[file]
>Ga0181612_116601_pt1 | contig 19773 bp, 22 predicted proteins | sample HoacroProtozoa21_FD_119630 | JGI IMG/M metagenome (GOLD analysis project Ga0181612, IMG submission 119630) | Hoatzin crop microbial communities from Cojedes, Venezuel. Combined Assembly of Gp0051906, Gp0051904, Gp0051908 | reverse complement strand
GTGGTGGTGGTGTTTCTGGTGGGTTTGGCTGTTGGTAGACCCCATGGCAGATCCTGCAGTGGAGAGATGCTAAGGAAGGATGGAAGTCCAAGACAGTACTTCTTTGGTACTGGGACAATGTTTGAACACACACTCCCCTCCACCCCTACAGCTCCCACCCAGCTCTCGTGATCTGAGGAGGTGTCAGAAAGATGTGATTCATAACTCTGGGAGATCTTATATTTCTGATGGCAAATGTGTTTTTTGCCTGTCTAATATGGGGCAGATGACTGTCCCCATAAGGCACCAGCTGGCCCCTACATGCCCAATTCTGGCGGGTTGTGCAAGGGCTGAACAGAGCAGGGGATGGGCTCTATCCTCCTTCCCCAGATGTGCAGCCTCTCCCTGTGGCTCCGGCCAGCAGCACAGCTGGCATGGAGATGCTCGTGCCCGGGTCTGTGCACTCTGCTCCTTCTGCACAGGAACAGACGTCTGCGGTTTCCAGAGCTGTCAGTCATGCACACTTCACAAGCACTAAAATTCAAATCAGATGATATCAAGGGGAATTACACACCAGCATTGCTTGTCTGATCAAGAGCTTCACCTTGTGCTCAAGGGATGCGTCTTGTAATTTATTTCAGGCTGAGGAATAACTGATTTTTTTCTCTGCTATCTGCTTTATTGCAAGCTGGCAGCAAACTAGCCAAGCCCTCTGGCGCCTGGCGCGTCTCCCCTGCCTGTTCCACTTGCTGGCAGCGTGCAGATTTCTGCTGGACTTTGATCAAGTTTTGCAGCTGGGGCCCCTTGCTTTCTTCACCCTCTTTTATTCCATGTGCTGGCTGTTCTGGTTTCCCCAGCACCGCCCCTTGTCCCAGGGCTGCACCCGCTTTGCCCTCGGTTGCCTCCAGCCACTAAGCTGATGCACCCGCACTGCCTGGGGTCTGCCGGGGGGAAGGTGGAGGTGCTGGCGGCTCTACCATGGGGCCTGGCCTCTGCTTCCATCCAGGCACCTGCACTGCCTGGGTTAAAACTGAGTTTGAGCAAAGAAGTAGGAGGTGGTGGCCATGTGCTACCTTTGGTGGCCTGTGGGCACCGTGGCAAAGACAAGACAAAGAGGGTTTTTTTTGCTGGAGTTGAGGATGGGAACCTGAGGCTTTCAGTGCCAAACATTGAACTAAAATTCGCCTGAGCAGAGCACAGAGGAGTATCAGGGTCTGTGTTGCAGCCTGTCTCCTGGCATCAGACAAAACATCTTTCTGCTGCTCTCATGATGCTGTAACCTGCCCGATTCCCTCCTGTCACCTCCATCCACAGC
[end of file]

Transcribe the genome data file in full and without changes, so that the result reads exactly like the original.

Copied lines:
>Ga0181612_116601_pt1 | contig 19773 bp, 22 predicted proteins | sample HoacroProtozoa21_FD_119630 | JGI IMG/M metagenome (GOLD analysis project Ga0181612, IMG submission 119630) | Hoatzin crop microbial communities from Cojedes, Venezuel. Combined Assembly of Gp0051906, Gp0051904, Gp0051908 | reverse complement strand
GTGGTGGTGGTGTTTCTGGTGGGTTTGGCTGTTGGTAGACCCCATGGCAGATCCTGCAGTGGAGAGATGCTAAGGAAGGATGGAAGTCCAAGACAGTACTTCTTTGGTACTGGGACAATGTTTGAACACACACTCCCCTCCACCCCTACAGCTCCCACCCAGCTCTCGTGATCTGAGGAGGTGTCAGAAAGATGTGATTCATAACTCTGGGAGATCTTATATTTCTGATGGCAAATGTGTTTTTTGCCTGTCTAATATGGGGCAGATGACTGTCCCCATAAGGCACCAGCTGGCCCCTACATGCCCAATTCTGGCGGGTTGTGCAAGGGCTGAACAGAGCAGGGGATGGGCTCTATCCTCCTTCCCCAGATGTGCAGCCTCTCCCTGTGGCTCCGGCCAGCAGCACAGCTGGCATGGAGATGCTCGTGCCCGGGTCTGTGCACTCTGCTCCTTCTGCACAGGAACAGACGTCTGCGGTTTCCAGAGCTGTCAGTCATGCACACTTCACAAGCACTAAAATTCAAATCAGATGATATCAAGGGGAATTACACACCAGCATTGCTTGTCTGATCAAGAGCTTCACCTTGTGCTCAAGGGATGCGTCTTGTAATTTATTTCAGGCTGAGGAATAACTGATTTTTTTCTCTGCTATCTGCTTTATTGCAAGCTGGCAGCAAACTAGCCAAGCCCTCTGGCGCCTGGCGCGTCTCCCCTGCCTGTTCCACTTGCTGGCAGCGTGCAGATTTCTGCTGGACTTTGATCAAGTTTTGCAGCTGGGGCCCCTTGCTTTCTTCACCCTCTTTTATTCCATGTGCTGGCTGTTCTGGTTTCCCCAGCACCGCCCCTTGTCCCAGGGCTGCACCCGCTTTGCCCTCGGTTGCCTCCAGCCACTAAGCTGATGCACCCGCACTGCCTGGGGTCTGCCGGGGGGAAGGTGGAGGTGCTGGCGGCTCTACCATGGGGCCTGGCCTCTGCTTCCATCCAGGCACCTGCACTGCCTGGGTTAAAACTGAGTTTGAGCAAAGAAGTAGGAGGTGGTGGCCATGTGCTACCTTTGGTGGCCTGTGGGCACCGTGGCAAAGACAAGACAAAGAGGGTTTTTTTTGCTGGAGTTGAGGATGGGAACCTGAGGCTTTCAGTGCCAAACATTGAACTAAAATTCGCCTGAGCAGAGCACAGAGGAGTATCAGGGTCTGTGTTGCAGCCTGTCTCCTGGCATCAGACAAAACATCTTTCTGCTGCTCTCATGATGCTGTAACCTGCCCGATTCCCTCCTGTCACCTCCATCCACAGC